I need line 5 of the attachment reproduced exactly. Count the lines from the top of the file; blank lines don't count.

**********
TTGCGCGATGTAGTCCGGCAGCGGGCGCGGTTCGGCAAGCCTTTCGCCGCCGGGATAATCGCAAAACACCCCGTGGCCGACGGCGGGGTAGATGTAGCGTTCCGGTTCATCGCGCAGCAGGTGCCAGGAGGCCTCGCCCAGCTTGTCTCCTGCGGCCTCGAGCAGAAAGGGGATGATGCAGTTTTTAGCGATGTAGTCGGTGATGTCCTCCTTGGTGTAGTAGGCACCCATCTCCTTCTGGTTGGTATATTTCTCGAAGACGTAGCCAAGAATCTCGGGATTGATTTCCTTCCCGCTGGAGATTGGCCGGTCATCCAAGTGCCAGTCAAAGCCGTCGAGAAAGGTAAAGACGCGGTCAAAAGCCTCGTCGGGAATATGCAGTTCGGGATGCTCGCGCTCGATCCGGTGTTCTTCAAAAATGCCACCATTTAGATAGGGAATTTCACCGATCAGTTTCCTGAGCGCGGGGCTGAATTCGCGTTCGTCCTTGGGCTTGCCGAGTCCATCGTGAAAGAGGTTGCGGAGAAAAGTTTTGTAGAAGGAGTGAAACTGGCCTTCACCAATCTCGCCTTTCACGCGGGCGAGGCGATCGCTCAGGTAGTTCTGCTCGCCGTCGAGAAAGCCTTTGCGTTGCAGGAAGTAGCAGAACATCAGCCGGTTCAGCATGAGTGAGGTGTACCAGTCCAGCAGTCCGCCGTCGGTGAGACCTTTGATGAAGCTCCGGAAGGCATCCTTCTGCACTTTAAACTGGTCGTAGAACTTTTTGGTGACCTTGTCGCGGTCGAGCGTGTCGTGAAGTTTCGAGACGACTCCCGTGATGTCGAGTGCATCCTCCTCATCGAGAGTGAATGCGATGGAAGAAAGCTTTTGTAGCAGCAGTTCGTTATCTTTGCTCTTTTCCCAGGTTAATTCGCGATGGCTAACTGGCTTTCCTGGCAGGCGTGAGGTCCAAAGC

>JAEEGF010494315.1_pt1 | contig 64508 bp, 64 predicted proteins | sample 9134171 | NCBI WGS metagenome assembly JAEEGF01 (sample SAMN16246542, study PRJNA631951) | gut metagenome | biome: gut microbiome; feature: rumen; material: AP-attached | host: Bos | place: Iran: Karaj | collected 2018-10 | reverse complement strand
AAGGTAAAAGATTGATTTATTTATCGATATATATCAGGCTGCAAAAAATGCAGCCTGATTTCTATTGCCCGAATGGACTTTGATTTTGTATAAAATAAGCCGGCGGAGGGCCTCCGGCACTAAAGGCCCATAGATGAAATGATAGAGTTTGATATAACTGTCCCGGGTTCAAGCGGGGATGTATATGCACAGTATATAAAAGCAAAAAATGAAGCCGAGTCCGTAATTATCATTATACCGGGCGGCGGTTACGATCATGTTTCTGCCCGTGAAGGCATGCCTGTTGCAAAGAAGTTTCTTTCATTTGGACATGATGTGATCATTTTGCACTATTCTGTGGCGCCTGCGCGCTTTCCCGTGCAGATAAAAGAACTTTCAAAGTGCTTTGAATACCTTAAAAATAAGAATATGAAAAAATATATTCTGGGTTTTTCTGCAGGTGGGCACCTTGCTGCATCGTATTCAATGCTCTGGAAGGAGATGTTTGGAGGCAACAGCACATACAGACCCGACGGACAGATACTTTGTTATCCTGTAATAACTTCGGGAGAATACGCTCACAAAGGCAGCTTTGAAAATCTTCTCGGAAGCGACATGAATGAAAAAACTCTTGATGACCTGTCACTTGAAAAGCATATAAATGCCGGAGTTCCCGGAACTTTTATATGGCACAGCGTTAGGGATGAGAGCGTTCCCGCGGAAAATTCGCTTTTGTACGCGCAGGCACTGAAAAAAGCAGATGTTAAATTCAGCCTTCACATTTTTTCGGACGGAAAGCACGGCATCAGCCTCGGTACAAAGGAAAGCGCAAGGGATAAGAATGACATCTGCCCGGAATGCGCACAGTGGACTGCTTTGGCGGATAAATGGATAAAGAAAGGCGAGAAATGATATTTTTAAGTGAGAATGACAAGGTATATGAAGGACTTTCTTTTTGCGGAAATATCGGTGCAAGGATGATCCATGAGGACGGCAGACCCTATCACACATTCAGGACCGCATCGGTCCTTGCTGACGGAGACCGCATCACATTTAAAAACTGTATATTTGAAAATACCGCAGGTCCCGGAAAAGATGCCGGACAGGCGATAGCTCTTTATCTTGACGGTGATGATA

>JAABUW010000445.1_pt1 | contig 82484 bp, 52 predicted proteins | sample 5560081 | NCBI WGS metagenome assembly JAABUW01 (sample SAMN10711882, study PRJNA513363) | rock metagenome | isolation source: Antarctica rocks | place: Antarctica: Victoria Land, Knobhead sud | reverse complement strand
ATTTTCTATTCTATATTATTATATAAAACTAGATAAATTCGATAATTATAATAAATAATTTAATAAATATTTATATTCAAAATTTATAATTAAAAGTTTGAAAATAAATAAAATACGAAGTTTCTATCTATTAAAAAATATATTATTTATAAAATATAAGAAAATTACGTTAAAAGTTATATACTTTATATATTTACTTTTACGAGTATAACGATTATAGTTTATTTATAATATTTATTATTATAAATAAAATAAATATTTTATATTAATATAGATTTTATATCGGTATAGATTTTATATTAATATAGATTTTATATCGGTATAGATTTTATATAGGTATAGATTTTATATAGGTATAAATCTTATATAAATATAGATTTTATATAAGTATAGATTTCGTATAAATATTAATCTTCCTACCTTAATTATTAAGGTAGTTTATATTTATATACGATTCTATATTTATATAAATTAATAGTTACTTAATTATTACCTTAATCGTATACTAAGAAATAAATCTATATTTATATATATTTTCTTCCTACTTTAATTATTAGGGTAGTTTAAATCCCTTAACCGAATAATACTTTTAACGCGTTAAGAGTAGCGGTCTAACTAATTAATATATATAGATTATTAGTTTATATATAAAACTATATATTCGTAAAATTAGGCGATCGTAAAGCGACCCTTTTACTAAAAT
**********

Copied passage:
ATTTTCTATTCTATATTATTATATAAAACTAGATAAATTCGATAATTATAATAAATAATTTAATAAATATTTATATTCAAAATTTATAATTAAAAGTTTGAAAATAAATAAAATACGAAGTTTCTATCTATTAAAAAATATATTATTTATAAAATATAAGAAAATTACGTTAAAAGTTATATACTTTATATATTTACTTTTACGAGTATAACGATTATAGTTTATTTATAATATTTATTATTATAAATAAAATAAATATTTTATATTAATATAGATTTTATATCGGTATAGATTTTATATTAATATAGATTTTATATCGGTATAGATTTTATATAGGTATAGATTTTATATAGGTATAAATCTTATATAAATATAGATTTTATATAAGTATAGATTTCGTATAAATATTAATCTTCCTACCTTAATTATTAAGGTAGTTTATATTTATATACGATTCTATATTTATATAAATTAATAGTTACTTAATTATTACCTTAATCGTATACTAAGAAATAAATCTATATTTATATATATTTTCTTCCTACTTTAATTATTAGGGTAGTTTAAATCCCTTAACCGAATAATACTTTTAACGCGTTAAGAGTAGCGGTCTAACTAATTAATATATATAGATTATTAGTTTATATATAAAACTATATATTCGTAAAATTAGGCGATCGTAAAGCGACCCTTTTACTAAAAT